You like potato and I like potahto,
You like tomato and I like tomahto,
Potato, potahto, tomato, tomahto!
Let’s call the whole thing off!
from Let’s Call the Whole Thing Off by George & Ira Gershwin
This past Tuesday was the closing date for Comment Letters to the CFTC on its proposed Volcker Rule, and this gives us a second batch of responses to consider. The letter submitted by Morgan Stanley (back in February) is interesting because in Attachment 2, the company focuses specifically on commodities and provides three Example Customer Transactions that Morgan Stanley alleges would be impaired by the proposed Rule. These examples help to make concrete the actual activities that the banks allege are uniquely provided by banks and that are endangered by the Volcker Rule.
For today, let’s focus on just one of Morgan Stanley’s three examples:
Example B, Helping a Major U.S. Airline Reduce Jet Fuel Related Costs.
As part of a Chapter 11 restructuring, a leading U.S. airline sought Morgan Stanley’s help to reduce its operating costs, working capital requirements, and balance sheet usage associated with its jet fuel supply. Prior to bankruptcy, the airline managed a large jet fuel supply operation in which it maintained up to a month’s inventory, creating significant operational overhead and a need for costly financing. To reduce these expenses, Morgan Stanley provided the airline a long-term contract for delivery of jet fuel, typically one day prior to the airline’s daily need to service its fleet. Morgan Stanley provided all logistical support and sold the airline jet fuel at a lower price than it was paying previously. This enabled the airline to reduce its operating expenses, reduce the size of its balance sheet and lower its overall interest expense.
I’m missing the part where Morgan Stanley explains how this is market making. They may call this market making, but I call it the jet fuel logistics business. The airline is subcontracting out a specialized function, one step in the air travel value chain. Lots of companies subcontract certain functions. This allows them to focus their managerial talent on the elements of the value chain on which they have a comparative advantage. My university has a contract with an electricity company to market the power our generator produces and to provide the balance of its fluctuating need for electric power on stable price terms. Hopefully we save money that way: the university has actively explored going into the wholesale electricity market on its own behalf, but rejected that option. The real estate company that owned and managed the downtown office building in which I worked subcontracted for janitorial services and for cafeteria services. Each of these subcontracted functions involves providing a real service quite distinct from making a market in financial securities. And Morgan Stanley’s jet fuel business provides a real service, too. It’s just not market making in financial securities. One can imagine that Morgan Stanley’s ability to offer jet fuel logistics services on favorable terms benefits from the banks expert analysis of volatile petroleum product prices, and also on its ability to trade in both the physical and financial petroleum and petroleum product markets. But none of that transforms the business into market making. There are plenty of non-banks that provide exactly this kind of logistics services in all kinds of commodities. Think Glencore, Cargill, etc. And all of these non-banks have had to master the markets in order to price their services competitively. Trading in financial securities may be useful to providing the logistics services, but it doesn’t turn it into market making.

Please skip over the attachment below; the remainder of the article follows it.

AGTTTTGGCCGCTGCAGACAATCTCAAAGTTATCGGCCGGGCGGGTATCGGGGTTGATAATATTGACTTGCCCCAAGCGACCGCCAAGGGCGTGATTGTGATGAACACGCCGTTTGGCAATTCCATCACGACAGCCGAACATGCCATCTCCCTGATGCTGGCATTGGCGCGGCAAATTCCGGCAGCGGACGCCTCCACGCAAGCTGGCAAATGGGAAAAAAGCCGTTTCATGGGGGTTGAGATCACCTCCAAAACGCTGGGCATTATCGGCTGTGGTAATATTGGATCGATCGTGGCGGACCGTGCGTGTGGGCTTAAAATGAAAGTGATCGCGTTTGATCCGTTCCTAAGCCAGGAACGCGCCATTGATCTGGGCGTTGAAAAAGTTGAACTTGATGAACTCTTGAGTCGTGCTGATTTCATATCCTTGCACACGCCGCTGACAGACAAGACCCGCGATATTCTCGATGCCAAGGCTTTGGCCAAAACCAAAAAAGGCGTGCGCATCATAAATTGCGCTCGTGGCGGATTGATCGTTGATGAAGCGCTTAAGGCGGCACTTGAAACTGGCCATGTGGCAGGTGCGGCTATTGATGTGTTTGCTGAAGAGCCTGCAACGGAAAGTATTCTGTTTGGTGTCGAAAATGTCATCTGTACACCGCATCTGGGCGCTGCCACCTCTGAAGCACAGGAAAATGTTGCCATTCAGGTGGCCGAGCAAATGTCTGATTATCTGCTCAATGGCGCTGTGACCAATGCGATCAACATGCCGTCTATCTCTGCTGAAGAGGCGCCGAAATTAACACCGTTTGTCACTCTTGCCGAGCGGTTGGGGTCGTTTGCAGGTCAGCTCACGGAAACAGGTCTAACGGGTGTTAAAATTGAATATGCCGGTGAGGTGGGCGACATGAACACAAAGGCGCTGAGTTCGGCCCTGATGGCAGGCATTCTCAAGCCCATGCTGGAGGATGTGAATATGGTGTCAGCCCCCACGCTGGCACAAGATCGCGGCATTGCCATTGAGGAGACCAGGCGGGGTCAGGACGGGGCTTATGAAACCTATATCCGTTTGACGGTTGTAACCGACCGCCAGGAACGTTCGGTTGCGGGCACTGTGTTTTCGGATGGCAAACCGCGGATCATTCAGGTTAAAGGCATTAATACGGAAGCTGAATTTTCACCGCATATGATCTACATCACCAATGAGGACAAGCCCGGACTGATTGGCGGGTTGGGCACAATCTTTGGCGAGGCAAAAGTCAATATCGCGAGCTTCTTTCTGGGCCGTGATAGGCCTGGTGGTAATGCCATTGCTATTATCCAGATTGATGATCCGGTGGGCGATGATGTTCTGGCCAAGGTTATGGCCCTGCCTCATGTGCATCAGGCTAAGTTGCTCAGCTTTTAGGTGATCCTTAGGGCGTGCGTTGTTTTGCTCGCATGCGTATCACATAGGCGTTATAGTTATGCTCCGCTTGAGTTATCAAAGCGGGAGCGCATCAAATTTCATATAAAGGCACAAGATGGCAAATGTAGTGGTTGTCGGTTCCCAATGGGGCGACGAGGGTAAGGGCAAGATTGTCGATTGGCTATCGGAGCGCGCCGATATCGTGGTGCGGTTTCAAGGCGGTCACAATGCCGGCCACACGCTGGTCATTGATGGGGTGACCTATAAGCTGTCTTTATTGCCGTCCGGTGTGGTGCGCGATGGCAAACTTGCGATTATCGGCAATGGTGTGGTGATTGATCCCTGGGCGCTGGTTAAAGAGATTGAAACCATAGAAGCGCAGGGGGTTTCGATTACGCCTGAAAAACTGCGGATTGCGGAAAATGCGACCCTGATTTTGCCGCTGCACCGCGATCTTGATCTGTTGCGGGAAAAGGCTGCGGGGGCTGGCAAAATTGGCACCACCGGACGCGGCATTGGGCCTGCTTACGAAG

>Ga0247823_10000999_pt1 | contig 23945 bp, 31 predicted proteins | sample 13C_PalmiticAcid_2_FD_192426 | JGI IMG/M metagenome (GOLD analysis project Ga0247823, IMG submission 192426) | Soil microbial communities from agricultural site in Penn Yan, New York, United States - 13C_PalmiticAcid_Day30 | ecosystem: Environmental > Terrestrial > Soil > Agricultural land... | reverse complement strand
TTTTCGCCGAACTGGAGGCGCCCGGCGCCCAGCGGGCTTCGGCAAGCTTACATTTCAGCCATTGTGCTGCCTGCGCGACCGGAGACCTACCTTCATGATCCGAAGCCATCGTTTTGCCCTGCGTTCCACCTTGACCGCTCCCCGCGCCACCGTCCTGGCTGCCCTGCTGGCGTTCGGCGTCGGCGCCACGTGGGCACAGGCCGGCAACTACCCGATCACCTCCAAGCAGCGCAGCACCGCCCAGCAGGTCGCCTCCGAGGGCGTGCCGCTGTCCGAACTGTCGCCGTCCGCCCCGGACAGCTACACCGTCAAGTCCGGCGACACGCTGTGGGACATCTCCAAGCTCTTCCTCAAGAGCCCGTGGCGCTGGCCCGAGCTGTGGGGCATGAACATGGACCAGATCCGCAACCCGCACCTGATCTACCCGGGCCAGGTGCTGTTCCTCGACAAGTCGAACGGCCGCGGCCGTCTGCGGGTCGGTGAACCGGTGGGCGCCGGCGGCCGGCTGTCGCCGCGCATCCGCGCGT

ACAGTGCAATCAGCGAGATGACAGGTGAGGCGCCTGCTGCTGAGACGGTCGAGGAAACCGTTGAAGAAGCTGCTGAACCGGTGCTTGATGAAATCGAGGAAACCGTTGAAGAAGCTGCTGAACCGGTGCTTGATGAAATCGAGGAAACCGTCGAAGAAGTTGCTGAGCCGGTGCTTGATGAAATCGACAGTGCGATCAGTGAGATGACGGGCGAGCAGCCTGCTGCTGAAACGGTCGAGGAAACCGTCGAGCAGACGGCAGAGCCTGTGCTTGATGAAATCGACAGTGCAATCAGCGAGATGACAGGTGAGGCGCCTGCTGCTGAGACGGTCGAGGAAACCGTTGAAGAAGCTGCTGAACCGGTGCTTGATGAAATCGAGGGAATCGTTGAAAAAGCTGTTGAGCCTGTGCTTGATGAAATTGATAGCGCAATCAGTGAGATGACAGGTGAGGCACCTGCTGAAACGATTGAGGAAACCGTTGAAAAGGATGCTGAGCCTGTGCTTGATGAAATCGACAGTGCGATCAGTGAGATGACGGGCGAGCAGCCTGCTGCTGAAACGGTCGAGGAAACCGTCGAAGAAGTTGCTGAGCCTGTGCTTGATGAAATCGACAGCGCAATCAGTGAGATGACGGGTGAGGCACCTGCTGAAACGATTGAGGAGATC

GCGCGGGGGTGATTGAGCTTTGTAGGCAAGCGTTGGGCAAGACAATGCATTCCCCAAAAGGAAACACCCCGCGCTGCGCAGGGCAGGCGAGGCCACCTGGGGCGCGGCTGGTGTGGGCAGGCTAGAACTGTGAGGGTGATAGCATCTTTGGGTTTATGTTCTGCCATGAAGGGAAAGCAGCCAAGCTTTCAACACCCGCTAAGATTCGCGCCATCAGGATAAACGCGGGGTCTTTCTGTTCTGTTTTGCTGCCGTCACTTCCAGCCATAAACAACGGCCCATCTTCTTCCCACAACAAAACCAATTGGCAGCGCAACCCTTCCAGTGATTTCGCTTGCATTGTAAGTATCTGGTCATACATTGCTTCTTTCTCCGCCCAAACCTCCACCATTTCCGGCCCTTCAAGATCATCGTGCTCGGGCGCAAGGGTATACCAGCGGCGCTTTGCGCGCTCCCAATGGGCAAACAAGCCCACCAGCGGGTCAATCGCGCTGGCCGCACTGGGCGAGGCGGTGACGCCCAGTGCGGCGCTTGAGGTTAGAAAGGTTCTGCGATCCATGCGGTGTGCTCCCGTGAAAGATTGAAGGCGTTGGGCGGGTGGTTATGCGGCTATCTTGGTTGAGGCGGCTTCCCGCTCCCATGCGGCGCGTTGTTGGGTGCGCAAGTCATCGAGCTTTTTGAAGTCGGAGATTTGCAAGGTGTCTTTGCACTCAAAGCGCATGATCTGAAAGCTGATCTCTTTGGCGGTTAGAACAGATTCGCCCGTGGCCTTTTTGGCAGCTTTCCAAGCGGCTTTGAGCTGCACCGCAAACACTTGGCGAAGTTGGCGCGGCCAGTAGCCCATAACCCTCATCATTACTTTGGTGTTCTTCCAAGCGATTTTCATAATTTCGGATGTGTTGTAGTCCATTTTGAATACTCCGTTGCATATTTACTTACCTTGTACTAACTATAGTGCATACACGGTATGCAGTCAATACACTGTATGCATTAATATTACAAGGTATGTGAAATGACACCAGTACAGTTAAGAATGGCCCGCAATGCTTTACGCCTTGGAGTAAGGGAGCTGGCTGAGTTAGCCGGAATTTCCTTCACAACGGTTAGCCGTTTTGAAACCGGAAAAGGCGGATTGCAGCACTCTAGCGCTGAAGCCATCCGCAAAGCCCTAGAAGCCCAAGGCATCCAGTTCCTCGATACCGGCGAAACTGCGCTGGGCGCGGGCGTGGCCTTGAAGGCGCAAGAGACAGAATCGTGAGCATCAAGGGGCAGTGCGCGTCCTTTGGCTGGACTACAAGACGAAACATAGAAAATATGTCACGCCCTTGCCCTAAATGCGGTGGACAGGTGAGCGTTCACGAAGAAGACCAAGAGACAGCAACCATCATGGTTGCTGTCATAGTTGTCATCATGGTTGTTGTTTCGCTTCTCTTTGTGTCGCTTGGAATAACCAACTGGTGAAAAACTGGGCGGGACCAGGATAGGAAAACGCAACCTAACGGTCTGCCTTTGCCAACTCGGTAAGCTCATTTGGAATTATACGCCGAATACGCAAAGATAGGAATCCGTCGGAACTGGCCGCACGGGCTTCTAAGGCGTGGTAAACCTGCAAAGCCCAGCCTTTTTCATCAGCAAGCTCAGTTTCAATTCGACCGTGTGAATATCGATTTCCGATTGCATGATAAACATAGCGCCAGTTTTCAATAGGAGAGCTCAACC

Morgan Stanley, like several other banks, does some business in real commodities and related physical business. As we’ve pointed out elsewhere on this blog, many so-called end-users also conduct finance business underneath the same holding company–see here and here. Similarly, many banks provide non-financial services underneath the same holding company–see this post about Goldman Sachs. Just because a service is offered by a company best known as a non-financial company does not mean that service is a non-financial service, and just because a service is offered by a company best known as a financial company does not mean that service is a financial service. A lot of what commodity trading desks at the big banks do has nothing to do with market making
In an earlier post, I criticized a study by the consulting company IHS which was commissioned by Morgan Stanley. One of the key and faulty assumptions in that study is the claim that if the market making services can no longer be housed inside a bank, then the same service cannot be provided as readily or efficiently outside of a bank. Morgan Stanley’s jet fuel example helps to highlight what is so wrong about this assumption. Morgan Stanley currently faces direct competition from many non-banks on this front. And Morgan Stanley never provides any evidence or explanation to motivate understanding their jet fuel business as uniquely benefiting from being housed within a bank. If implementation of the Volcker Rule were to push Morgan Stanley out of the jet fuel business, that very same business unit could operate equally well without the Morgan Stanley name.